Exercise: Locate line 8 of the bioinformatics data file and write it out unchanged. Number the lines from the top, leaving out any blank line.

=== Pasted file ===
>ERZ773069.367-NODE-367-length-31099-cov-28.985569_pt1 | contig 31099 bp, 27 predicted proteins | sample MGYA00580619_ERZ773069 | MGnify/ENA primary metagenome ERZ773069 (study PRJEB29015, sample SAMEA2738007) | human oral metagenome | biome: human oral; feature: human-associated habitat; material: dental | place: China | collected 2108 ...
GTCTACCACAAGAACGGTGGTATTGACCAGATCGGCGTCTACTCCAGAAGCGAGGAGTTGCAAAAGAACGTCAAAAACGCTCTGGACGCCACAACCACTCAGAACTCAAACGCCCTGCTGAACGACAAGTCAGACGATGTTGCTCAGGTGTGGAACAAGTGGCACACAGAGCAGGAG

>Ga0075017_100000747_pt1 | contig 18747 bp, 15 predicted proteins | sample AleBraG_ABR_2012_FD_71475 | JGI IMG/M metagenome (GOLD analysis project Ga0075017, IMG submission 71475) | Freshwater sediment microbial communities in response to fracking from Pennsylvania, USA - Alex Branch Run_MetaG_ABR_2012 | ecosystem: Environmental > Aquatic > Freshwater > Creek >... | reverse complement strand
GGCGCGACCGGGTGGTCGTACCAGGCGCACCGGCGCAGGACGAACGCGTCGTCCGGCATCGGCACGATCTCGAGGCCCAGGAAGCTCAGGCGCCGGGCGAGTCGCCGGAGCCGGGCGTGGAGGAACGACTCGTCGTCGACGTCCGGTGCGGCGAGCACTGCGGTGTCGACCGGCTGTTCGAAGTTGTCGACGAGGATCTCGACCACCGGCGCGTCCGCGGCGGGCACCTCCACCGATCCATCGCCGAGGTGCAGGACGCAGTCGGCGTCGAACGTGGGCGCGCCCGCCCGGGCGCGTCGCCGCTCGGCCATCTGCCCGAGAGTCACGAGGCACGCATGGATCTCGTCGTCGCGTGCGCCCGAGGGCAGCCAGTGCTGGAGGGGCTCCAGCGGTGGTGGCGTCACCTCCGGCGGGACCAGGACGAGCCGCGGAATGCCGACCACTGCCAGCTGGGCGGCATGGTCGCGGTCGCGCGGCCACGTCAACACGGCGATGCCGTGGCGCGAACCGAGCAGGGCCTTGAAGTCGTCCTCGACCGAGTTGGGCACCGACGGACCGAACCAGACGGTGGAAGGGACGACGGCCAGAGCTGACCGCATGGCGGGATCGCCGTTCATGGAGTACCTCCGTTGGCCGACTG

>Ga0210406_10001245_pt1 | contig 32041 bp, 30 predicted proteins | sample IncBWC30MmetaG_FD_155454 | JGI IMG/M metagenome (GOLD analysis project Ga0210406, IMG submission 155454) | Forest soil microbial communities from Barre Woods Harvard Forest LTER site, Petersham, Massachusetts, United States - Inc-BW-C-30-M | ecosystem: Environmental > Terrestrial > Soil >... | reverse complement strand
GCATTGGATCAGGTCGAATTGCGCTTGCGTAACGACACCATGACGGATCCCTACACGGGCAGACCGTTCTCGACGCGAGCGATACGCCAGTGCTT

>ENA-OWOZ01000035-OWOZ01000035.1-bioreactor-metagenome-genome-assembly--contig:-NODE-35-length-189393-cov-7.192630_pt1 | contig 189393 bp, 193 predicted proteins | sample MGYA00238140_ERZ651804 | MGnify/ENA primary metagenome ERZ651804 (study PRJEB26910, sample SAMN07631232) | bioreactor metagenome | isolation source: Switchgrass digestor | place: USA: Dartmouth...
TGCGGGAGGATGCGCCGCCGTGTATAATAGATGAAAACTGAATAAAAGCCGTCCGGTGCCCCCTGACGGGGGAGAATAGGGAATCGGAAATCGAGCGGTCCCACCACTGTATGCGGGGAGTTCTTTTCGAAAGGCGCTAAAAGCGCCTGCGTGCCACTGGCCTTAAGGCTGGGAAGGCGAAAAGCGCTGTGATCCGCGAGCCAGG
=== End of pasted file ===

TGCGGGAGGATGCGCCGCCGTGTATAATAGATGAAAACTGAATAAAAGCCGTCCGGTGCCCCCTGACGGGGGAGAATAGGGAATCGGAAATCGAGCGGTCCCACCACTGTATGCGGGGAGTTCTTTTCGAAAGGCGCTAAAAGCGCCTGCGTGCCACTGGCCTTAAGGCTGGGAAGGCGAAAAGCGCTGTGATCCGCGAGCCAGG